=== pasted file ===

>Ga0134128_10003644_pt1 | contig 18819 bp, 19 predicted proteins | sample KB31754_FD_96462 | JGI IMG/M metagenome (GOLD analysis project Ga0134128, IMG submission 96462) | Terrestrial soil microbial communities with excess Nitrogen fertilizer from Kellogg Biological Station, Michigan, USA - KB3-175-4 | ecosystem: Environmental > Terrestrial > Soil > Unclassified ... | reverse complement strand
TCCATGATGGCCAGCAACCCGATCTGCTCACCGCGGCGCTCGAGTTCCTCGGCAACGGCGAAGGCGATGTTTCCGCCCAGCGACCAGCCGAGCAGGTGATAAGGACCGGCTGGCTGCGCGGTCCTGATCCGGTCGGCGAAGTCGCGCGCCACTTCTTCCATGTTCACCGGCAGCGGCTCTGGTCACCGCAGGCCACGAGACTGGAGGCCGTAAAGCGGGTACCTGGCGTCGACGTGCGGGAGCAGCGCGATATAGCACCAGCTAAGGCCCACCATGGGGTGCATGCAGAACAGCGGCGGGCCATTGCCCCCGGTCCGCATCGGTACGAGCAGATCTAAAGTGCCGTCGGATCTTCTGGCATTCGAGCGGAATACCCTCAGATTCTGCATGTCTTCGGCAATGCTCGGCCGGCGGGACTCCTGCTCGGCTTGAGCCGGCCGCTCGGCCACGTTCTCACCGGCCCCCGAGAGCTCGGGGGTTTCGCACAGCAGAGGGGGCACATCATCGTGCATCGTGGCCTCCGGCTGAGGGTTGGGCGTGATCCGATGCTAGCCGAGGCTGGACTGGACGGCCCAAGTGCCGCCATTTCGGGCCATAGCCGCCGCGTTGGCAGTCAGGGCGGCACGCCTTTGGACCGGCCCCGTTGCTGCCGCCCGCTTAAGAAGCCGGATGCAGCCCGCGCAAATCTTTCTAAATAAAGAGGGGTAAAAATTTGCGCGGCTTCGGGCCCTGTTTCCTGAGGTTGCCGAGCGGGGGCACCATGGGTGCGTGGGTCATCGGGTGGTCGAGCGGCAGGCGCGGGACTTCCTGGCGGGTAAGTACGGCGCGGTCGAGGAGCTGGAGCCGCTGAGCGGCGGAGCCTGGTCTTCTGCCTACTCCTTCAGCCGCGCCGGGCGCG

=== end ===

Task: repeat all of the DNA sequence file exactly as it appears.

>Ga0134128_10003644_pt1 | contig 18819 bp, 19 predicted proteins | sample KB31754_FD_96462 | JGI IMG/M metagenome (GOLD analysis project Ga0134128, IMG submission 96462) | Terrestrial soil microbial communities with excess Nitrogen fertilizer from Kellogg Biological Station, Michigan, USA - KB3-175-4 | ecosystem: Environmental > Terrestrial > Soil > Unclassified ... | reverse complement strand
TCCATGATGGCCAGCAACCCGATCTGCTCACCGCGGCGCTCGAGTTCCTCGGCAACGGCGAAGGCGATGTTTCCGCCCAGCGACCAGCCGAGCAGGTGATAAGGACCGGCTGGCTGCGCGGTCCTGATCCGGTCGGCGAAGTCGCGCGCCACTTCTTCCATGTTCACCGGCAGCGGCTCTGGTCACCGCAGGCCACGAGACTGGAGGCCGTAAAGCGGGTACCTGGCGTCGACGTGCGGGAGCAGCGCGATATAGCACCAGCTAAGGCCCACCATGGGGTGCATGCAGAACAGCGGCGGGCCATTGCCCCCGGTCCGCATCGGTACGAGCAGATCTAAAGTGCCGTCGGATCTTCTGGCATTCGAGCGGAATACCCTCAGATTCTGCATGTCTTCGGCAATGCTCGGCCGGCGGGACTCCTGCTCGGCTTGAGCCGGCCGCTCGGCCACGTTCTCACCGGCCCCCGAGAGCTCGGGGGTTTCGCACAGCAGAGGGGGCACATCATCGTGCATCGTGGCCTCCGGCTGAGGGTTGGGCGTGATCCGATGCTAGCCGAGGCTGGACTGGACGGCCCAAGTGCCGCCATTTCGGGCCATAGCCGCCGCGTTGGCAGTCAGGGCGGCACGCCTTTGGACCGGCCCCGTTGCTGCCGCCCGCTTAAGAAGCCGGATGCAGCCCGCGCAAATCTTTCTAAATAAAGAGGGGTAAAAATTTGCGCGGCTTCGGGCCCTGTTTCCTGAGGTTGCCGAGCGGGGGCACCATGGGTGCGTGGGTCATCGGGTGGTCGAGCGGCAGGCGCGGGACTTCCTGGCGGGTAAGTACGGCGCGGTCGAGGAGCTGGAGCCGCTGAGCGGCGGAGCCTGGTCTTCTGCCTACTCCTTCAGCCGCGCCGGGCGCG